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A UN watchdog group has highlighted the possibility that Taliban-controlled Afghanistan could win a seat on the UN Human Rights Council in October.
UN Watch tweeted a press release citing the Maldives’ intention to run for a seat on the Human Rights Council and noted that other candidates vying for the open Asian seats were South Korea, Vietnam, Bangladesh, Bahrain, Kyrgyzstan and Afghanistan.
The UN Human Rights Council is no stranger to controversy and having undemocratic and dictatorial members on the council is nothing new. Earlier this year, Russia was kicked out of the council by the UN General Assembly.
Other controversial members include China, Cuba and Venezuela.
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Afghanistan would occupy one of the fourteen seats in contention. The former Afghan government retains control of the permanent UN mission, but the Taliban has appointed one of its spokespersons to serve as ambassador, a decision left to a nine-member accreditation committee including China, Russia and the United States. The committee has yet to rule on the Taliban’s request.
UN Watch executive director Hillel Neuer called it “two steps” for the Taliban to get a seat on the board.
The Human Rights Council’s scorecard on Afghanistan has more points against than in favor. The current Afghan government has not ratified the nine core international human rights treaties, nor developed or published a plan for implementing the Universal Periodic Review recommendations.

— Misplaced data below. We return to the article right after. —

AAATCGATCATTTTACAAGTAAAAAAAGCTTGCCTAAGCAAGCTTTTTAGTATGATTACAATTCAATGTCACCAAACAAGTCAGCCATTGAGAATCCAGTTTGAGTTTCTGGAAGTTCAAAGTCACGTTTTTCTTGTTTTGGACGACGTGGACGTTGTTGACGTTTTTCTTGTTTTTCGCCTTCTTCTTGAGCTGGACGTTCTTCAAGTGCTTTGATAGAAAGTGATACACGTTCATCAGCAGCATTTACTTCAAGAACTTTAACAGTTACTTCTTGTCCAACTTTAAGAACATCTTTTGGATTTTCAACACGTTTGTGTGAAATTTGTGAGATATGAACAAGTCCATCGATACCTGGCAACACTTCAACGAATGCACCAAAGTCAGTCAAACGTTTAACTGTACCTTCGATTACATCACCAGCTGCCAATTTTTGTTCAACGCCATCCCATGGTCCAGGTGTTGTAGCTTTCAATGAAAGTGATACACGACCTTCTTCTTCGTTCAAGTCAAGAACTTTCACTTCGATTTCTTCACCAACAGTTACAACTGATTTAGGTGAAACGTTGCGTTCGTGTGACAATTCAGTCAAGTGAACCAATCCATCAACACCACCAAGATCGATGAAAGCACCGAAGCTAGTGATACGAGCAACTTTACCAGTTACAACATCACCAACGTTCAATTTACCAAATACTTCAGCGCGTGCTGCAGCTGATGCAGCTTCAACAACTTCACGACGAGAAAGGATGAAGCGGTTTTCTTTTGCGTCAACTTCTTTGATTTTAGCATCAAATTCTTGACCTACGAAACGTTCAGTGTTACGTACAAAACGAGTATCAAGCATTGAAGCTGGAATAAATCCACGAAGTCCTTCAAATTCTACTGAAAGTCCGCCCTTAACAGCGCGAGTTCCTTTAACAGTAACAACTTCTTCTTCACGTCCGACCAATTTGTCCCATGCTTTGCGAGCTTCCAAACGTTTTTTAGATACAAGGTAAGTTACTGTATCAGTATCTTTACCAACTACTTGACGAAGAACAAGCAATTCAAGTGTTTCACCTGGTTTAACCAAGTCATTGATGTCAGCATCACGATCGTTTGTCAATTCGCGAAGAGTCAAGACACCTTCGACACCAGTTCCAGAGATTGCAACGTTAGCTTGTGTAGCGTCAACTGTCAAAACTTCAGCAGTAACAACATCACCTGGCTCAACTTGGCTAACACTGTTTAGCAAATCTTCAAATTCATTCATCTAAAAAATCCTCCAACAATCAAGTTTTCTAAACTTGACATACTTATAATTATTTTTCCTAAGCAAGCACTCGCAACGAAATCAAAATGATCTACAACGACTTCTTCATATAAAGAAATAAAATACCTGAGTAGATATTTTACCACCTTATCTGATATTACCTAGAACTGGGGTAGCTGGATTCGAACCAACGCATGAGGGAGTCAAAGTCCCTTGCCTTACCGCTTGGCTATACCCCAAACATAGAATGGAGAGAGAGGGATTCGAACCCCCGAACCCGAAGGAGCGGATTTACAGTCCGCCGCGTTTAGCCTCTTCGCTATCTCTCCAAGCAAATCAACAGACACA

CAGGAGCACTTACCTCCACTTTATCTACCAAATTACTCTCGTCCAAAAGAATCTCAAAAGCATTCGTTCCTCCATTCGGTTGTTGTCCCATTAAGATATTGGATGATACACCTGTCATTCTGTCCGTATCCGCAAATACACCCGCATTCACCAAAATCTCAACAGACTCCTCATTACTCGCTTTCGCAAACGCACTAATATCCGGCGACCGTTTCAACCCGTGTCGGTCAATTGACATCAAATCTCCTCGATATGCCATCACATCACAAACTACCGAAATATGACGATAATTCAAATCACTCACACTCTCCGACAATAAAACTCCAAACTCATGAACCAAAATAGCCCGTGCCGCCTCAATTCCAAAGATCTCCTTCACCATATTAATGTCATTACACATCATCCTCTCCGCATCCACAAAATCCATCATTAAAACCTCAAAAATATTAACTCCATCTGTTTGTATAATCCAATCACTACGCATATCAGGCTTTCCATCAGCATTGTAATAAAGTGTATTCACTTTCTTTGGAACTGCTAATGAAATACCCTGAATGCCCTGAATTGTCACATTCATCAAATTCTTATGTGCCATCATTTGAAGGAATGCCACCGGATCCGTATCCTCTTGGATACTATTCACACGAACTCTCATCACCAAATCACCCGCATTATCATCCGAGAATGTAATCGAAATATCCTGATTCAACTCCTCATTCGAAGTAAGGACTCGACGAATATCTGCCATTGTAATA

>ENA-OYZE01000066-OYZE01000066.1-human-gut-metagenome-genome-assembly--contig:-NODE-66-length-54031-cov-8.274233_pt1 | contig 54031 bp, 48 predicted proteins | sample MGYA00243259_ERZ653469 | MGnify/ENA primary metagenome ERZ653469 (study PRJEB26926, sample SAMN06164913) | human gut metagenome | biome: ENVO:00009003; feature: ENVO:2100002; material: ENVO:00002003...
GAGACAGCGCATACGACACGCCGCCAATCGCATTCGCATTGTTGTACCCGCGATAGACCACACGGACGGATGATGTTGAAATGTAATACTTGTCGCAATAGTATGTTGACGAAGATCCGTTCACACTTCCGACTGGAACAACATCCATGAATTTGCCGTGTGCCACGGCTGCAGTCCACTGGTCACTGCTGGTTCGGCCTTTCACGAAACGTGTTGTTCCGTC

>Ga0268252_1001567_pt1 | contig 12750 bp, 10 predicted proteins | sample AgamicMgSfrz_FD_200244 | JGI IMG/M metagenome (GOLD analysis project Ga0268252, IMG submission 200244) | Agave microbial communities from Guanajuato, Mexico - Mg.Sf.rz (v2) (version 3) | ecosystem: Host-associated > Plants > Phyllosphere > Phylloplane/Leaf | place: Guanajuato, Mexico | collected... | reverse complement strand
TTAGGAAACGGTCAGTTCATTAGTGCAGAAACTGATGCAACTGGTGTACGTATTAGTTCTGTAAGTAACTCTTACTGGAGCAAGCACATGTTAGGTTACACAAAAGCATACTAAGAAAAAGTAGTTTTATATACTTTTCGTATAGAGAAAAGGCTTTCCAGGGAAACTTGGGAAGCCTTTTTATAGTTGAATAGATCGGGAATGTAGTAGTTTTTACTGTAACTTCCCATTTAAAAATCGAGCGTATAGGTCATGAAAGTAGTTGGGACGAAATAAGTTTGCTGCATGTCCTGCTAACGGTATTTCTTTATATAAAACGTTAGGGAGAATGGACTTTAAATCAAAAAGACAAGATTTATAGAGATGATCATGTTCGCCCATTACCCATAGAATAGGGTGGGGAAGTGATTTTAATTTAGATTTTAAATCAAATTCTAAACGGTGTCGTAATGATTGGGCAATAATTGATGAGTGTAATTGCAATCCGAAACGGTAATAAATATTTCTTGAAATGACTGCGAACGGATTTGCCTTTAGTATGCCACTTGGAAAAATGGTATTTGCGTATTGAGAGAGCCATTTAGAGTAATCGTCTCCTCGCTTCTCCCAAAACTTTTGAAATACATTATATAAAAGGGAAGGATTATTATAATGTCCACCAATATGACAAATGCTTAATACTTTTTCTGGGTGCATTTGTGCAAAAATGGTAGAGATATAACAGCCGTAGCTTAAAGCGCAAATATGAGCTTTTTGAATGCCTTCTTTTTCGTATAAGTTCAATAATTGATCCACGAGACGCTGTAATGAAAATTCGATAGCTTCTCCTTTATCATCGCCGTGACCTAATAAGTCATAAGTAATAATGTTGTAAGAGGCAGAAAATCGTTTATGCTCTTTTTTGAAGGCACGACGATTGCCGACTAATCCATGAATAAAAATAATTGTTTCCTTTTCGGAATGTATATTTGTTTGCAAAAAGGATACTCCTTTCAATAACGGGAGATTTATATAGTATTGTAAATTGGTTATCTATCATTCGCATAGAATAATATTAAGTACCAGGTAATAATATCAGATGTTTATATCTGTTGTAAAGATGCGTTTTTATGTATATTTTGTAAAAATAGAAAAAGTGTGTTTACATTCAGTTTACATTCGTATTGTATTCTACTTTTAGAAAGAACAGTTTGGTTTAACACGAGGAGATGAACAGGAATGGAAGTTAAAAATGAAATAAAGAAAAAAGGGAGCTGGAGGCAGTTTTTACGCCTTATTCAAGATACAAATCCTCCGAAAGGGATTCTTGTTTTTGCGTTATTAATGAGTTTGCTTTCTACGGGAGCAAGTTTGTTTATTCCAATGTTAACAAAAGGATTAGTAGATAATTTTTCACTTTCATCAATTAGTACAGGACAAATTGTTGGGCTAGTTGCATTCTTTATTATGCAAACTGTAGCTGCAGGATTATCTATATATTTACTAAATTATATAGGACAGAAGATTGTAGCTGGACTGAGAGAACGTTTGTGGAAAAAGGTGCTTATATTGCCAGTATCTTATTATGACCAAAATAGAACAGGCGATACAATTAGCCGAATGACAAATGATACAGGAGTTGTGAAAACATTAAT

The UN convened an “urgent debate” on Afghanistan on July 1, addressing concerns over the Taliban’s control of the country. A report from the UN mission in Afghanistan released only a few weeks later confirmed the validity of many of the concerns raised following this change of power.
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The report notes that the Taliban has “limited dissent by suppressing protests and restricting media freedoms”, also noting the erosion of the rights of women and girls, including restrictions on the rights to access to education and work and participation in public life.
The report raised concerns that the Taliban are acting with “impunity” and that the nationwide economic, financial and humanitarian crisis has exacerbated the situation.
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“Education is not just a basic human right, but the key to nation building,” said Markus Potzel, the UN’s acting special representative for Afghanistan.
“It is high time for all Afghans to be able to live in peace and rebuild their lives after 20 years of armed conflict,” he added. “Our monitoring reveals that, despite the improvement in the security situation since (August 15), the Afghan people, especially women and girls, are deprived of the full exercise of their human rights.
At least 59% of the population needs humanitarian assistance, a significant increase of six million people since the start of 2021, according to the report.
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A spokesperson for the UN Human Rights Council pointed out that the Taliban were not represented in any UN body and that it was Afghanistan that retained a representative at the permanent mission. A spokesman for the General Assembly did not respond to questions about the UN’s position on the pending decision.
The United States withdrew from the Human Rights Council in 2018 over concerns that the group protected perpetrators of human rights abuses and was “a cesspool of political prejudice”. President Biden sought re-election to the council shortly after taking office, securing a seat for the 2022-24 term.